"I give the word"

At times the strongest commentary to a situation is the indirect one and following the massacre that took place last night in Paris, I immediately thought of the as yet unpublished (but oh, must it find its publisher soon) collection of poems and drawings Songs to Sissera by Riber Hansson.

Sissera of course refers to the Biblical figure, but another struggle surfaces when reading of his demise: That of the artist creating. The voluminous ink splotch, soaking the paper, running and growing to all sides of the picture plane at once controlled and yet not at all so. It seems to speak of destruction by its very massiveness before us and yet it is its very creation we are seeing.

It is the artist on whose command everything is destroyed. Or as it is, created where nothing was to be found before.

Riber Hansson, Songs to Sissera, No. 28: The Bay, November 11, 2013:
"Runt vikens grunda vatten flockas husen,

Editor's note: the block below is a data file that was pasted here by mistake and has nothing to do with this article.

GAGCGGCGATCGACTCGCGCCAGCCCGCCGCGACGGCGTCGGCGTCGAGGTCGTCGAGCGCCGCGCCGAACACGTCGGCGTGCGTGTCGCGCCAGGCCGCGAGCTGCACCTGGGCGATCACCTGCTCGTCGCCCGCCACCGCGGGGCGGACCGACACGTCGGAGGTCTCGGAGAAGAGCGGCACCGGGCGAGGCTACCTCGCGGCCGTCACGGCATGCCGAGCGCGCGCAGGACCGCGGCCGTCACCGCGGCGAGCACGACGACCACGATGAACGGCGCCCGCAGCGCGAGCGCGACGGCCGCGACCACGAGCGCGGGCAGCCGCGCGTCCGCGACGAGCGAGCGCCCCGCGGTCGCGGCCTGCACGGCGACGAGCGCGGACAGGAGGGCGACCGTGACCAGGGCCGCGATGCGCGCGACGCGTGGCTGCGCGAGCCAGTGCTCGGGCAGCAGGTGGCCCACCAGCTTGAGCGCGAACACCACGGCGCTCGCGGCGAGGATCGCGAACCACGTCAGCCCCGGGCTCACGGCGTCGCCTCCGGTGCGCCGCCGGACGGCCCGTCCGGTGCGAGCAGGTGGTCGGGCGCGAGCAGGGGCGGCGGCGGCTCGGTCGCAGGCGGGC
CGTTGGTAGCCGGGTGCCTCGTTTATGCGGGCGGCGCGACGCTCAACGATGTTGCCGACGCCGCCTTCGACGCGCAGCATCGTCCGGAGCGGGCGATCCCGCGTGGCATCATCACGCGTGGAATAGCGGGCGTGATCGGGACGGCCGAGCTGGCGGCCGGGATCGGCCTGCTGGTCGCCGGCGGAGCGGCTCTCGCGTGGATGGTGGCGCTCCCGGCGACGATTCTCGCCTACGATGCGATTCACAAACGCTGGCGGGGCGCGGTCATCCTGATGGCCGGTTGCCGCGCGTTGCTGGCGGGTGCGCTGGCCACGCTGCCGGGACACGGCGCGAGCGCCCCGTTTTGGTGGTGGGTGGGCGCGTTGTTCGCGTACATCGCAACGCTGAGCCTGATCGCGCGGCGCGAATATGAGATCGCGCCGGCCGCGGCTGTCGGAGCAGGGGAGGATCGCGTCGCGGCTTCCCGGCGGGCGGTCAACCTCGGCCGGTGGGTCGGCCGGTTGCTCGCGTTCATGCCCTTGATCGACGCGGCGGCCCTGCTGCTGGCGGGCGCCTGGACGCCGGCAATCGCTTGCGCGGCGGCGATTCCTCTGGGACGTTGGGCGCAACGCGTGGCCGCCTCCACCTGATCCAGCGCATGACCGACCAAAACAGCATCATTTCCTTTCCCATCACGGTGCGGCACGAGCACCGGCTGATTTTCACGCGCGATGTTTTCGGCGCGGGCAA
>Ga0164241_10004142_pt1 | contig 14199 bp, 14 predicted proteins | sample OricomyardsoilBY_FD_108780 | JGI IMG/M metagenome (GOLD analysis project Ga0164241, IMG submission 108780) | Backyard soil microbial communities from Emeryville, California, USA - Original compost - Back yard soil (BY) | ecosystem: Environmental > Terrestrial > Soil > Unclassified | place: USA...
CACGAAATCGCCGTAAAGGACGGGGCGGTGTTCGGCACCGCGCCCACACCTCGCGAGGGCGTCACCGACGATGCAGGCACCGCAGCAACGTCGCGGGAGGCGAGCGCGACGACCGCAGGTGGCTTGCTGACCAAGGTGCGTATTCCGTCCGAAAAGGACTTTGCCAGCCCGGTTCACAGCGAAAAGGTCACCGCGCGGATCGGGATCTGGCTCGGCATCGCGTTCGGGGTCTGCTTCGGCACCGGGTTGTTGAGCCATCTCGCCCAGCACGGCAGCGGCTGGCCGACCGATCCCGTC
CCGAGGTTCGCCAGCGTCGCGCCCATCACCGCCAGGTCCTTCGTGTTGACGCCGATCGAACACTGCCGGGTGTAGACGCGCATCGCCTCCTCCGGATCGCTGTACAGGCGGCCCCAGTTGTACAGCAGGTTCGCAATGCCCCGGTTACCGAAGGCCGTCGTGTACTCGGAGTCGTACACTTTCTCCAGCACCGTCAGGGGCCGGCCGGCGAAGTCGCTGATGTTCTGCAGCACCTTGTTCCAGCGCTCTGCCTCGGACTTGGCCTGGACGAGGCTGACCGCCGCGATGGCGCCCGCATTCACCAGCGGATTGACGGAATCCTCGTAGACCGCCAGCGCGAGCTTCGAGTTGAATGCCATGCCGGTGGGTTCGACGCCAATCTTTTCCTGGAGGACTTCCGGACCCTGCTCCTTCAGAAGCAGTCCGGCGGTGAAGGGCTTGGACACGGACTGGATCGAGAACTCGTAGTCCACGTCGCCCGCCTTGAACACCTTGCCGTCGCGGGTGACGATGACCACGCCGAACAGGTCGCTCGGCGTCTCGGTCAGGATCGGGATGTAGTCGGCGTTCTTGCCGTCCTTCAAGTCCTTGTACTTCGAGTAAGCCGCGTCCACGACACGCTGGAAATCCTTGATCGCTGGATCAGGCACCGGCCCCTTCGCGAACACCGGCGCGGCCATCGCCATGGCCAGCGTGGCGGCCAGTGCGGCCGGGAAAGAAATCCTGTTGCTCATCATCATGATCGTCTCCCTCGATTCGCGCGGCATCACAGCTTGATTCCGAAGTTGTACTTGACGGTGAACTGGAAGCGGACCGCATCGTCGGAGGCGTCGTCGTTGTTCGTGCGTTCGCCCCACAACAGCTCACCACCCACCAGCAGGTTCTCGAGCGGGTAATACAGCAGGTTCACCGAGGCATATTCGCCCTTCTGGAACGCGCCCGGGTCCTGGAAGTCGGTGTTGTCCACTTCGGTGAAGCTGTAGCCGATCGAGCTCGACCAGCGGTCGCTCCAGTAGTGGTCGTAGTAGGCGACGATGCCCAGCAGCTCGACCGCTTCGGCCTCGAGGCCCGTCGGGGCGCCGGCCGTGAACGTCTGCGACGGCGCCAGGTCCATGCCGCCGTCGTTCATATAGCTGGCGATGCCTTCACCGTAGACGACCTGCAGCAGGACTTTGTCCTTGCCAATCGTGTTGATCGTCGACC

en törstig boskapshjord av trä och sten.
En dyning vaggar lyktors milda sken.
Ord korsar vattnet. Mänskor har i tusen 
år fått njuta sin idyll, där ljusen
nu tänds en sista gång. Ett enda ord
från mig och mina män gör grus och jord
av byn i natt. Jag lockar på en frusen 
hund, erbjuder den min matranson
och värmer djuret innanför min rock.
Den slickar handen lätt, en tacksam kyss.
Jag säger ordet och trumpetens ton
utlöser krigets raseri. Snart ska ett lock
av tystnad gömma friden som dog nyss".

"Around the bay's shallow waters the houses are flocking,
a thirsty herd of wood and stone.
A ripple rocks the gentle glow of lanterns.
Words cross the water. Humans have for a thousand
years been enjoying the idyll, where lights
are now being lit for one last time. A single word
from me and my men shall make gravel and soil
of the village tonight. I invite a freezing
dog, offering it my food ration
and warm the animal inside my coat.
It softly licks my hand, a grateful kiss.
I give the word and the sound of the trumpet
triggers the rage of war. Soon a cover
of silence shall hide the peace which died just now".

The words and drawing are courtesy of Riber Hansson and must not be reproduced without his permission.

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